Monday, September 27, 2010

Suicidality: a form of transient psychosis

Suicidality in a broad sense can be viewed as a self-deletion (apoptosis) of the organism due to a perception of suffering, being damaged, hopelessly/irreversibly so, and a burden to its extended kin. While there is an evolutionary rationale for such a mechanism and behavior to exist and persist in the population at large, in most cases an affective and cognitive distortion occurs, leading to psychotic thinking in the perisuicidal period- either manic/positive symptoms (delusions, paranoia), or depressed/negative symptoms (avolition, lack of interest in living). The former can be labeled as “hot” suicide (impulsive, externalizing), the later as “cold” suicide (planned, internalizing).

Particular, psychologically and culturally influenced, forms of suicidality are: 1. passive-aggressive suicide, when the act is meant to distress or induce guilt in somebody else, 2. copycat suicides, where precedents in the environment demystify and lower the fear of committing the act in people who were vacillating, and 3. atonement suicide, prompted by overwhelming guilt at something one has done and possible ostracism consequences. The passive-aggressive suicide is more towards the psychotic side of the spectrum, whereas the atonement suicide is more towards the evolutionarily normal side of the spectrum, with copycat suicides somewhere in between.

Identification of people at risk for hot or cold suicide due to psychiatric and medical illnesses, chronic and acute social stressors, and alcohol/drug use, can be enhanced by developing blood tests. More subtle factors such as existential crises and isolation, like for single cells, tip the balance to apoptosis. They should be probed for and included in any risk prediction score and algorithm.

Treatment should be individualized and multifaceted, based on reversing the panel of causes and risk factors each individual has. The opposites of the risk factors for suicide are protective factors for suicide, in a yin-yang fashion, and should be enhanced. For example, a strong sense of spirituality and social support may compensate for and overcome other risk factors. Medications like lithium and clozapine, that prevent cellular apoptosis by increasing BCL-2, have also been shown to prevent organismal apoptosis, i.e. suicide. Other anti-apoptotic and neurotrophic medications should be considered and studied for suicidality treatment, perhaps distinguishing between the two broad categories- hot and cold.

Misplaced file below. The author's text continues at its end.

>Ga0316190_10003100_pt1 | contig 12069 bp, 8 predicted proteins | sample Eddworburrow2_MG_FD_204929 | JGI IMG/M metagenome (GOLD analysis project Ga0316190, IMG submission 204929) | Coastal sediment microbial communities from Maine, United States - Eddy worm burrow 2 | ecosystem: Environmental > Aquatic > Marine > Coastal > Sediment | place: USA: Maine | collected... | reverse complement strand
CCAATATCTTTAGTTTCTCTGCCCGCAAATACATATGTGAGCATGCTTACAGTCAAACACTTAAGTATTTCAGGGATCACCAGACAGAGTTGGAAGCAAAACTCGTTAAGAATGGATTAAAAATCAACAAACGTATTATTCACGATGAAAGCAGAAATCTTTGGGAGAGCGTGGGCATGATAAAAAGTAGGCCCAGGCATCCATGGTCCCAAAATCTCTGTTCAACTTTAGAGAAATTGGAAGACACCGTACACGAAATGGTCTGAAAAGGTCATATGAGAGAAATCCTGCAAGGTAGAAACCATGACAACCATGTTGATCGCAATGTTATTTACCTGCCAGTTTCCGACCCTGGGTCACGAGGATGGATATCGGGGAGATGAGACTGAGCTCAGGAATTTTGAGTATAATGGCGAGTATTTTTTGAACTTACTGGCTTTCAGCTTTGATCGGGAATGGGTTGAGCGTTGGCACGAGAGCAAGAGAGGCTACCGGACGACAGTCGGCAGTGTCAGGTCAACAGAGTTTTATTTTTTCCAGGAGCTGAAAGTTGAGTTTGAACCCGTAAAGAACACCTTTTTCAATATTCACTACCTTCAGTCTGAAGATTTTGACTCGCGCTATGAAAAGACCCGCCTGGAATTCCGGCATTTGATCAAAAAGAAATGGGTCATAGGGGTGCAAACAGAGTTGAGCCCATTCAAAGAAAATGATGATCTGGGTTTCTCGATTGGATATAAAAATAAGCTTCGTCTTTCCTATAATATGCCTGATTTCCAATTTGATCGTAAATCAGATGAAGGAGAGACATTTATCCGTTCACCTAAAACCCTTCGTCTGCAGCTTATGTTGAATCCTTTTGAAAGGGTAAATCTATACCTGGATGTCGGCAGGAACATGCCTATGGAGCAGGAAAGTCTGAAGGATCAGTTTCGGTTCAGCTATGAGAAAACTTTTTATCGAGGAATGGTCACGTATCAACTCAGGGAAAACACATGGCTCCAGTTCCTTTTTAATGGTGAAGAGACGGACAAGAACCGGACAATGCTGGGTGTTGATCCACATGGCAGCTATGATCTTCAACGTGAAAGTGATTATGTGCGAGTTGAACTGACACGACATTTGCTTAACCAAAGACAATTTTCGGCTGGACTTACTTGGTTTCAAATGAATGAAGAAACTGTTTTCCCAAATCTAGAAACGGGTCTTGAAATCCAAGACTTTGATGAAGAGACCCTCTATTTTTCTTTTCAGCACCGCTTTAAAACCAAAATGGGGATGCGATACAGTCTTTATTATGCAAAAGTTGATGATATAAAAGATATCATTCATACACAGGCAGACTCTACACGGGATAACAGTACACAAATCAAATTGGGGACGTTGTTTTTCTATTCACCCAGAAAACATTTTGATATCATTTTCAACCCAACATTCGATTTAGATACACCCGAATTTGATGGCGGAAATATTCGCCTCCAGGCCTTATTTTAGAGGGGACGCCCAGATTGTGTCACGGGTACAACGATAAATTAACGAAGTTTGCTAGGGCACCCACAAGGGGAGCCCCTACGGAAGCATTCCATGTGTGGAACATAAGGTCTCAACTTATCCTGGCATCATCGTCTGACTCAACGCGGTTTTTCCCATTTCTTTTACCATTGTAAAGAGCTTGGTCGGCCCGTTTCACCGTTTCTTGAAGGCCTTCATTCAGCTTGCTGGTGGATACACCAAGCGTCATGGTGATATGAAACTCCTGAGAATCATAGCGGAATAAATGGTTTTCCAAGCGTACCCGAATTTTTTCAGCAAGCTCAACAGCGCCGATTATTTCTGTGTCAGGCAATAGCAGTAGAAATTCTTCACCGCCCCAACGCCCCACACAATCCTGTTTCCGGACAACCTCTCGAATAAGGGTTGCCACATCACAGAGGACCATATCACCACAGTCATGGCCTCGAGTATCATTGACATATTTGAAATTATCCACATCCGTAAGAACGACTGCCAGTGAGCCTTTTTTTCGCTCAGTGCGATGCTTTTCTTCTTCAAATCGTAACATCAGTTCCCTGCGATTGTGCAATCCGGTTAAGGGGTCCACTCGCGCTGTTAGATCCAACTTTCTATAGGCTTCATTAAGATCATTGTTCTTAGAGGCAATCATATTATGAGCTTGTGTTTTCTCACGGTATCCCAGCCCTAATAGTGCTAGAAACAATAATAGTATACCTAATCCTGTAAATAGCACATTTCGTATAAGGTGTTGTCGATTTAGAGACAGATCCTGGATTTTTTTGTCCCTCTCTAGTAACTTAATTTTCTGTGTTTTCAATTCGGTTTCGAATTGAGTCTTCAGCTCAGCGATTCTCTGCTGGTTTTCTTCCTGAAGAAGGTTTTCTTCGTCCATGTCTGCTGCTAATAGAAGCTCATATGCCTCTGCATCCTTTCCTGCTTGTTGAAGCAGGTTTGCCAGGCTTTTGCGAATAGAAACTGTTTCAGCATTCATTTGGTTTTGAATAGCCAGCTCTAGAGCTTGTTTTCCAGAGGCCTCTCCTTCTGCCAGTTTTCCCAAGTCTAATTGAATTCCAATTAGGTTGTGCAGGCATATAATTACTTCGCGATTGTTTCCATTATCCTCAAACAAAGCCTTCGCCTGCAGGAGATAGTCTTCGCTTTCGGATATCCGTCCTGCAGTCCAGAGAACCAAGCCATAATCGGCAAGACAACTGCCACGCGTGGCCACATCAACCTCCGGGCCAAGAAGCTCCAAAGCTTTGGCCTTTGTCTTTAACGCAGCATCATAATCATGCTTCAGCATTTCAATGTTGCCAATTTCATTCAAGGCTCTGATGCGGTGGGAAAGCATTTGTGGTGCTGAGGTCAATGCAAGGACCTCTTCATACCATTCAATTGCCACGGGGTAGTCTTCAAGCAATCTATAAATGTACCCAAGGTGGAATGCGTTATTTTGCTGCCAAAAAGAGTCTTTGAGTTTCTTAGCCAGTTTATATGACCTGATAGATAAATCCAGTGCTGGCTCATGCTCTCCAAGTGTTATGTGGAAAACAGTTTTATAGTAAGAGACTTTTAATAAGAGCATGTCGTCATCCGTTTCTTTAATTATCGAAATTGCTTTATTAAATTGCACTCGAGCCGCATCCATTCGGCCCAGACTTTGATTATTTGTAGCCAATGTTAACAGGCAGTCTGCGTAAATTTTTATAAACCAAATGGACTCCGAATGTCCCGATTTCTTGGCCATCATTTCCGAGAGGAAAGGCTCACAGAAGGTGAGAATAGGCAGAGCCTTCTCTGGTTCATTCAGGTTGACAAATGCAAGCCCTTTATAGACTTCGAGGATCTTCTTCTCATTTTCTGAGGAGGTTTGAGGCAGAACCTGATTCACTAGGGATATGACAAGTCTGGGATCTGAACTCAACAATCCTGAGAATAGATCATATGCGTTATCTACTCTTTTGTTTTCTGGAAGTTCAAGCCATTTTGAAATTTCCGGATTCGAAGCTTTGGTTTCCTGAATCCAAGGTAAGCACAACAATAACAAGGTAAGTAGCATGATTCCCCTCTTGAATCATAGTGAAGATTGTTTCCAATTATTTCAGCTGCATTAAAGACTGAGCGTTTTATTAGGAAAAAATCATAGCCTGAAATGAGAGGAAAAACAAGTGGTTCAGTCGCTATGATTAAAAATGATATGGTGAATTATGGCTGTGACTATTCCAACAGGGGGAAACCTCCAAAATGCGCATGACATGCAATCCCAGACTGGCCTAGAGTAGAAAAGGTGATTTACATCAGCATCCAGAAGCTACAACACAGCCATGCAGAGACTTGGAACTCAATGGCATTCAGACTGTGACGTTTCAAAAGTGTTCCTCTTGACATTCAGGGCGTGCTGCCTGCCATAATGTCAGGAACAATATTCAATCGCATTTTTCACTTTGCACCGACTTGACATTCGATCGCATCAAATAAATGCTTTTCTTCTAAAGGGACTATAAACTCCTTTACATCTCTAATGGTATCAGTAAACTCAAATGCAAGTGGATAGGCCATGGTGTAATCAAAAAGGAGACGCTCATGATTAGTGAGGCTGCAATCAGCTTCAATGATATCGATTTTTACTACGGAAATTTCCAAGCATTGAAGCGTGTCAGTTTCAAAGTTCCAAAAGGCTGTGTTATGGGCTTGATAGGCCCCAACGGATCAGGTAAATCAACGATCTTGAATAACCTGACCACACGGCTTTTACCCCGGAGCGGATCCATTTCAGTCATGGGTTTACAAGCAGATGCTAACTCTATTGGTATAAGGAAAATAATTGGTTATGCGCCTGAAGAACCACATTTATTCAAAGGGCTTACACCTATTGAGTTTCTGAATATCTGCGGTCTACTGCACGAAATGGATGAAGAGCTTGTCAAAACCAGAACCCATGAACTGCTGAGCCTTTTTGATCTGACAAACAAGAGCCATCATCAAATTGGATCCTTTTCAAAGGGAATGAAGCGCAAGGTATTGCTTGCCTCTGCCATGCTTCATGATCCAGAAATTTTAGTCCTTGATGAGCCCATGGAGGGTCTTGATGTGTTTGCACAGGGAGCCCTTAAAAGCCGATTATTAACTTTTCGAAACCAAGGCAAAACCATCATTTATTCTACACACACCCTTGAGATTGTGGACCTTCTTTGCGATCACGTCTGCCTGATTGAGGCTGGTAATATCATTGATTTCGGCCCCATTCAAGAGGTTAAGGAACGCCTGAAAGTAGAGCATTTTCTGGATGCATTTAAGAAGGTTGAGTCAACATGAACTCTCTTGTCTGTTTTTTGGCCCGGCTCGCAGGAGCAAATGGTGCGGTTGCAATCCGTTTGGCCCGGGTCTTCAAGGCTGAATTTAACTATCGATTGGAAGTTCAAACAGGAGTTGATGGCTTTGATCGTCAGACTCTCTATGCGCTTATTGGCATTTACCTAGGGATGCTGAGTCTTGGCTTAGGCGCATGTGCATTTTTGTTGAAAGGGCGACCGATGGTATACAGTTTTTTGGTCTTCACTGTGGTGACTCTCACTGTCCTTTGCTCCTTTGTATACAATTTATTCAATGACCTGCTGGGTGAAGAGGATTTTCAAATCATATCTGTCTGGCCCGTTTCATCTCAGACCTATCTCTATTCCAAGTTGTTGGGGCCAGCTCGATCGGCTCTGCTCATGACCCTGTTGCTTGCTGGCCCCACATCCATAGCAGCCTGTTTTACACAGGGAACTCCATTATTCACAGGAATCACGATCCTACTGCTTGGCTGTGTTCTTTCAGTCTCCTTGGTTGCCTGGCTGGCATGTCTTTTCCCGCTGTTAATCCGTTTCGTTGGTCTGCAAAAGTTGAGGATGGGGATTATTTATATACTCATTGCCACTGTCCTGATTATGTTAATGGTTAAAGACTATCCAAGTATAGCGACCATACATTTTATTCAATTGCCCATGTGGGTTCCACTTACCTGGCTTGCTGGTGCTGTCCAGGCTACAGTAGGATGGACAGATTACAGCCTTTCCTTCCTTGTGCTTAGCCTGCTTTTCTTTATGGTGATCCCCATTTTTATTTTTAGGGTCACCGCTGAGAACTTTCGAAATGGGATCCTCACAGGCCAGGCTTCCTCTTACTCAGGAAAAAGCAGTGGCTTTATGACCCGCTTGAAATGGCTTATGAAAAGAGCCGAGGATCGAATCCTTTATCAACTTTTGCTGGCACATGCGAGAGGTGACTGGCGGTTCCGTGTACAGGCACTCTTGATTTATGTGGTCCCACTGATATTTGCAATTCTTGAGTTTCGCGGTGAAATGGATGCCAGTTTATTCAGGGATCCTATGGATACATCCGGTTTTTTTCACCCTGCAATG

Alexander B. Niculescu, III, MD, PhD

Tuesday, September 21, 2010

Alzheimer (and schizophrenia) are the result of stress, plasticity and fragility

Our speculative but data-informed view: Alzheimer disease is a result of the cumulative combination of stresses on the brain in people who have increased neuronal plasticity, and reach a tipping point of neuronal fragility leading to apoptosis.

In this view, amyloid, as well as tau, are symptoms, not causes of the neuronal deterioration. In fact, they may slow down and try to mitigate neuronal apoptosis, so their therapeutic targeting is not indicated.

ApoE is involved in the increased neuronal plasticity, disconnection, remodeling and adaptation in response to stress, useful in young people with robust neurons, but detrimental in older people with fragile neurons. Free radical damage and decreased growth factor levels make neurons more fragile with age.

Evolutionarily, populations that have been subjected over the centuries to harsh and stressful environments (in Africa or other continents-genocides, pogroms, persecution) may be more susceptible to Alzheimer in old age- if they reach that age, as they do in more modern and safer societies. Individually, people with a history of exposure to major stress and who have PTSD may be at higher risk of Alzheimer in old age, even more so if accompanied by traumatic brain injury. This should become a major area or research and intervention in combat veterans, and contact-sport athletes.

How to treat Alzheimer? Target neuronal apoptosis, specifically enough that you do not increase the opposite elsewhere, which is cancer. GSK3beta and its connected biological pathways are worth exploring.

How to prevent Alzheimer? In a Mindscape fashion, addressing the three dimensions: anxiety, mood and cognition. Reduce cumulative exposure to stress (or use an anti-anxiety medication such as an SSRI), modulate neuronal plasticity through cognitive-behavioral therapy (or use a mood stabilizing medication such as lithium), decrease neuronal fragility through rich nutrients and a rich environment (or use a cognitive enhancing medication). Infection and inflammation are major stressors on the brain, so limiting them helps prevent Alzheimer. For a “primum non nocere” strategy: physical exercise, omega-3 fatty acids, antioxidants and a stimulating life. These may be our best bets- in combination.

Last but not least, in our view schizophrenia is just an accelerated early form of this whole process- indeed dementia praecox, as Emil Kraepelin has suggested. The stresses occurs earlier on, including in utero, and the neurons are more plastic and more fragile due to multiple genetic vulnerability factors. Prevention and treatment: the same, but a need to intervene very early on, in childhood,  to prevent full blown illness from developing in young adults.

Alexander B. Niculescu, III, MD, PhD